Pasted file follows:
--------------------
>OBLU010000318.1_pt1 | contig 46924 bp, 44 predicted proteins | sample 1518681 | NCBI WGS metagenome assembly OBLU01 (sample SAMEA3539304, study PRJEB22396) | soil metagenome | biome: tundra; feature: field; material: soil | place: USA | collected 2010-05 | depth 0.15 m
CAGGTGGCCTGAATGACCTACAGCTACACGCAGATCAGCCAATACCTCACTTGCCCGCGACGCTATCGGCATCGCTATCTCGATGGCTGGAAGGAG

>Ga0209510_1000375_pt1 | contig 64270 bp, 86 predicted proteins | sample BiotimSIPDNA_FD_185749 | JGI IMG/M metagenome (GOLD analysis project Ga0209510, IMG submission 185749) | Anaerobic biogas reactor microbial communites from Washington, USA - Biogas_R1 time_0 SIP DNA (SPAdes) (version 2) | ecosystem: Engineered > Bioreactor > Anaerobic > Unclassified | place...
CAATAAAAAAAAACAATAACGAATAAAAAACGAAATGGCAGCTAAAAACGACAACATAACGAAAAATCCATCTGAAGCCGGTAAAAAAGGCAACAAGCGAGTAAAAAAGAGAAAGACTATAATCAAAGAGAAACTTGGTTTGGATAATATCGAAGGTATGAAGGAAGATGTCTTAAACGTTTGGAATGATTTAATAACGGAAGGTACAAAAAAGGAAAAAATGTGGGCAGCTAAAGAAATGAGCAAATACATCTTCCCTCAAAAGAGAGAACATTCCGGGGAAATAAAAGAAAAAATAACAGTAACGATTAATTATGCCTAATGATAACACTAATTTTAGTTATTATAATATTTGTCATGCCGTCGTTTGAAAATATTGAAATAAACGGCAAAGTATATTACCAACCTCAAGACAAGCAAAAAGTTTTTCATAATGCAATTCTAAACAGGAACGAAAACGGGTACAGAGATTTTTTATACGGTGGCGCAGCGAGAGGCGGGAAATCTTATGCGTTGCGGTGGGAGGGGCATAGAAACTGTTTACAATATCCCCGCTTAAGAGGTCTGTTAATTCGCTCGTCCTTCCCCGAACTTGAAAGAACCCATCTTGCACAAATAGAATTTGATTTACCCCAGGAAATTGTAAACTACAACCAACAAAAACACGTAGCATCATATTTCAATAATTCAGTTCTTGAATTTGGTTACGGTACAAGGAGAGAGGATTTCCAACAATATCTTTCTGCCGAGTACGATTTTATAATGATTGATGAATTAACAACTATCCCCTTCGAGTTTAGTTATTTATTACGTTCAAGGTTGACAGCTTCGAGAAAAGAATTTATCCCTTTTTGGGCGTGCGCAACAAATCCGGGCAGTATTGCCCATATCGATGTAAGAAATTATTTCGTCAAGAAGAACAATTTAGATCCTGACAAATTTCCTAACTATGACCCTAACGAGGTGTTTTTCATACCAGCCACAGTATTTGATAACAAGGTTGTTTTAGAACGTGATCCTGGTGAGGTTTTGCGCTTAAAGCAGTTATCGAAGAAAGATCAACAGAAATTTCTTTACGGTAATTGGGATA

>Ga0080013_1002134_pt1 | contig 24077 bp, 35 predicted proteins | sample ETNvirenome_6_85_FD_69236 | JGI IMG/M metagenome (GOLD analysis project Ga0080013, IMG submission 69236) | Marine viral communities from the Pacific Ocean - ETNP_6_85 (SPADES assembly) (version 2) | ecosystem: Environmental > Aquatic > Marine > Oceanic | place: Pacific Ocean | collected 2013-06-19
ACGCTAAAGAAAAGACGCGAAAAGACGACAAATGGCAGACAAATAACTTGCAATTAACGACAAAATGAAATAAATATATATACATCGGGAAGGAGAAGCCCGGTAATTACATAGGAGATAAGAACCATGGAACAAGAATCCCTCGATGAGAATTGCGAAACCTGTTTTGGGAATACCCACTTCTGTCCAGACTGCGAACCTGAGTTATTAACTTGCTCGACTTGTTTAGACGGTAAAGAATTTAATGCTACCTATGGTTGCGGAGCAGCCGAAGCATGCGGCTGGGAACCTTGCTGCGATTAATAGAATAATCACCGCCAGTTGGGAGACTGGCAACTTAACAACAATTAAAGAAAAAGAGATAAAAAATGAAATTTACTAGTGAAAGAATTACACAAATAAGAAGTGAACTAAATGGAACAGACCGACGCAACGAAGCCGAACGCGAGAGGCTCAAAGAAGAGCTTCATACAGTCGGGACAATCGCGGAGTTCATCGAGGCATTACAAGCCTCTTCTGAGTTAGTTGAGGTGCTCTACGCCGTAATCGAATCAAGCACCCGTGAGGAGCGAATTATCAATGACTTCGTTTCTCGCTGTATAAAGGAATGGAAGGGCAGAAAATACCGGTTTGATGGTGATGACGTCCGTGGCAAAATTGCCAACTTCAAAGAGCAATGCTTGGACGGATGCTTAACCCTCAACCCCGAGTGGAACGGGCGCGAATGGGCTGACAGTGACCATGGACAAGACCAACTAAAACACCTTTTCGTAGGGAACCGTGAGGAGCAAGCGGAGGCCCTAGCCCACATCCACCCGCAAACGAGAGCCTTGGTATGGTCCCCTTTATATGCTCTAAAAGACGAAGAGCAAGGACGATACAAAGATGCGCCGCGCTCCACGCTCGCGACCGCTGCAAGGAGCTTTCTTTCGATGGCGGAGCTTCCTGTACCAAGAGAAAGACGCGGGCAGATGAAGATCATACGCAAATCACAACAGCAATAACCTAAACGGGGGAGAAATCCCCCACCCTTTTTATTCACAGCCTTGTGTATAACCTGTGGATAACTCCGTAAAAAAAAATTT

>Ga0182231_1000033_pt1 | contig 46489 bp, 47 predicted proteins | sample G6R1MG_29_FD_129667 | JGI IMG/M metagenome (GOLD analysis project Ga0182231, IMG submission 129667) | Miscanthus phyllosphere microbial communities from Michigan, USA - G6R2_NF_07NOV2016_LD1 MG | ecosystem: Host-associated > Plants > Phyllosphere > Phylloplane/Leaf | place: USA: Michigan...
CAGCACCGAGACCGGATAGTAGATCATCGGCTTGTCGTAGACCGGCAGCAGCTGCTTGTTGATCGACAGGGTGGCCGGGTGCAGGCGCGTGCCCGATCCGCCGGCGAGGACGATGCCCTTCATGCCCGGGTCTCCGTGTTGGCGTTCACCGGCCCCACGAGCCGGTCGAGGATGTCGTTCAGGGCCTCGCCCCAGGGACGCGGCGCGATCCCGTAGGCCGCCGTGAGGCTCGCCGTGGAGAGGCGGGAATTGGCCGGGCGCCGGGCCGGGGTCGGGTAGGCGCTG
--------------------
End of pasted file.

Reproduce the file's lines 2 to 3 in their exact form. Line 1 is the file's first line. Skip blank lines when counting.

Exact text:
CAGGTGGCCTGAATGACCTACAGCTACACGCAGATCAGCCAATACCTCACTTGCCCGCGACGCTATCGGCATCGCTATCTCGATGGCTGGAAGGAG

>Ga0209510_1000375_pt1 | contig 64270 bp, 86 predicted proteins | sample BiotimSIPDNA_FD_185749 | JGI IMG/M metagenome (GOLD analysis project Ga0209510, IMG submission 185749) | Anaerobic biogas reactor microbial communites from Washington, USA - Biogas_R1 time_0 SIP DNA (SPAdes) (version 2) | ecosystem: Engineered > Bioreactor > Anaerobic > Unclassified | place...